The overall impairment of core executive function components in patients with amnestic mild cognitive impairment: a cross-sectional study
1 Department of Neurology, Shengjing Hospital of China Medical University, Shenyang, 110004, China
2 Division of Neuroradiology, Department of Radiology, Shengjing Hospital of China Medical University, Shenyang, 110004, China
BMC Neurology 2012, 12:138 doi:10.1186/1471-2377-12-138Published: 20 November 2012
It remains unclear how executive function (EF) is affected in the stage of amnestic mild cognitive impairment (aMCI). Previous studies using different methods to assess EF in patients with aMCI have reached inconsistent conclusions. The aim of the study was to explore the characteristics of EF impairments in patients with aMCI.
We investigated three core components of EF (i.e., working memory, response inhibition and task switching) based on the theoretical model of EF proposed by Miyake et al. (2000) in 34 aMCI patients and 36 healthy elderly controls using computerized tasks programmed with E-prime (the 2-back task and the keep track task for working memory, the stop-signal task and the Stroop task for response inhibition and the more-odd shifting task for task switching). The overall EF and the three individual EF components were compared between groups. For EF components that were impaired, the extent of impairment was compared using a paired analysis. The aMCI group was further divided into EF-intact and EF-deficit groups according to their performances on the EF tests in clinical neuropsychological assessments. We tested for group differences among the normal controls and the EF-intact and EF-deficit aMCI groups and paid special attention to the comparisons between the EF-intact aMCI group and the control group.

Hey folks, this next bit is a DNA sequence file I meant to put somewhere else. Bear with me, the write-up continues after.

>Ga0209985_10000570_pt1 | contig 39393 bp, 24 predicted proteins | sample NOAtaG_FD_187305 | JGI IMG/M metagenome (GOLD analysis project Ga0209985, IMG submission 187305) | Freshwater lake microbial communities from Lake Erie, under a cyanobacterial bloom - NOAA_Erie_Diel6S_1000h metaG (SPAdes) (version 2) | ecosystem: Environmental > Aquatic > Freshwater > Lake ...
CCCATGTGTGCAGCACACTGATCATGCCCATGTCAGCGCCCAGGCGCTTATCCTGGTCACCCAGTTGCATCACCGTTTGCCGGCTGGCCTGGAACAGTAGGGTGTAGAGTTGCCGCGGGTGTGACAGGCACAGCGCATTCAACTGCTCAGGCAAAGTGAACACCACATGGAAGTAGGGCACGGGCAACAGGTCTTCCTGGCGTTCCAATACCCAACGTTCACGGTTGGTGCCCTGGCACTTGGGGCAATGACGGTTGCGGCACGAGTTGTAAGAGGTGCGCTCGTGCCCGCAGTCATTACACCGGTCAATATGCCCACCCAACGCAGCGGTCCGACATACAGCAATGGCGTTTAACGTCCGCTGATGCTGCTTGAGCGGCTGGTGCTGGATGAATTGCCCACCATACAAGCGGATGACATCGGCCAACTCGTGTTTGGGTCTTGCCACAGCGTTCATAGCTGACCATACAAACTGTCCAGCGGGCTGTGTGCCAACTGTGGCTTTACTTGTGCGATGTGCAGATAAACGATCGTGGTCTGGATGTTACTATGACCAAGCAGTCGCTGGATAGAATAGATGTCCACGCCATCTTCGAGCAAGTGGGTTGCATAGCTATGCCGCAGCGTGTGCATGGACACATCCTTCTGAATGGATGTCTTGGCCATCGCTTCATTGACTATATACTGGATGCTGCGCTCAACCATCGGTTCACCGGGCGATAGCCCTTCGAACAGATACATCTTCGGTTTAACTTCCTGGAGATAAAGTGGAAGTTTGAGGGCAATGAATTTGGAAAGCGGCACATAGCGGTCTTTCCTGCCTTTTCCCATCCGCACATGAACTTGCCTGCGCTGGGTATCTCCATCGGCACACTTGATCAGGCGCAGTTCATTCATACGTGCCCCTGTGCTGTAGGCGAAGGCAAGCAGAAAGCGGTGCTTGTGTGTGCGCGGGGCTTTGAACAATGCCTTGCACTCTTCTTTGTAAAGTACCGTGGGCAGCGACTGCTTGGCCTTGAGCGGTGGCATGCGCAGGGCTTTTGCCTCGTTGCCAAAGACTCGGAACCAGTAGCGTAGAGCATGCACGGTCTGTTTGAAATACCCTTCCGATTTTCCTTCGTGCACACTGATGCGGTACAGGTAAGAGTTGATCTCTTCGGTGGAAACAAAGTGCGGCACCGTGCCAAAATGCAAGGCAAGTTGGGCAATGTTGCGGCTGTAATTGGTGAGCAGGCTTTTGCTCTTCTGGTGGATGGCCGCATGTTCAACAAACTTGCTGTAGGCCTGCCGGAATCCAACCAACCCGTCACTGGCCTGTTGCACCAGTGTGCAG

Compared to the control group, overall EF was significantly impaired in patients with aMCI (Wilks’ λ=0.572,P<0.001). Four tasks (the 2-back task, the keep track task, the stop-signal task and the more-odd shifting task) that tapped the three core components of EF displayed group differences that favored the normal controls. The results of the Stroop task revealed no differences in performance between the two groups. The EF-intact aMCI patients also exhibited significantly impaired capabilities in the four tasks compared to the normal controls. There were no significant differences in the extent of impairment between the four affected tasks in the aMCI group, suggesting that the three core EF components were impaired to the same extent.
Both the overall EF and all of the core EF components in the Miyake model of EF (working memory, response inhibition and task switching) were significantly impaired in aMCI patients, regardless of whether they had shown obvious clinical executive dysfunction.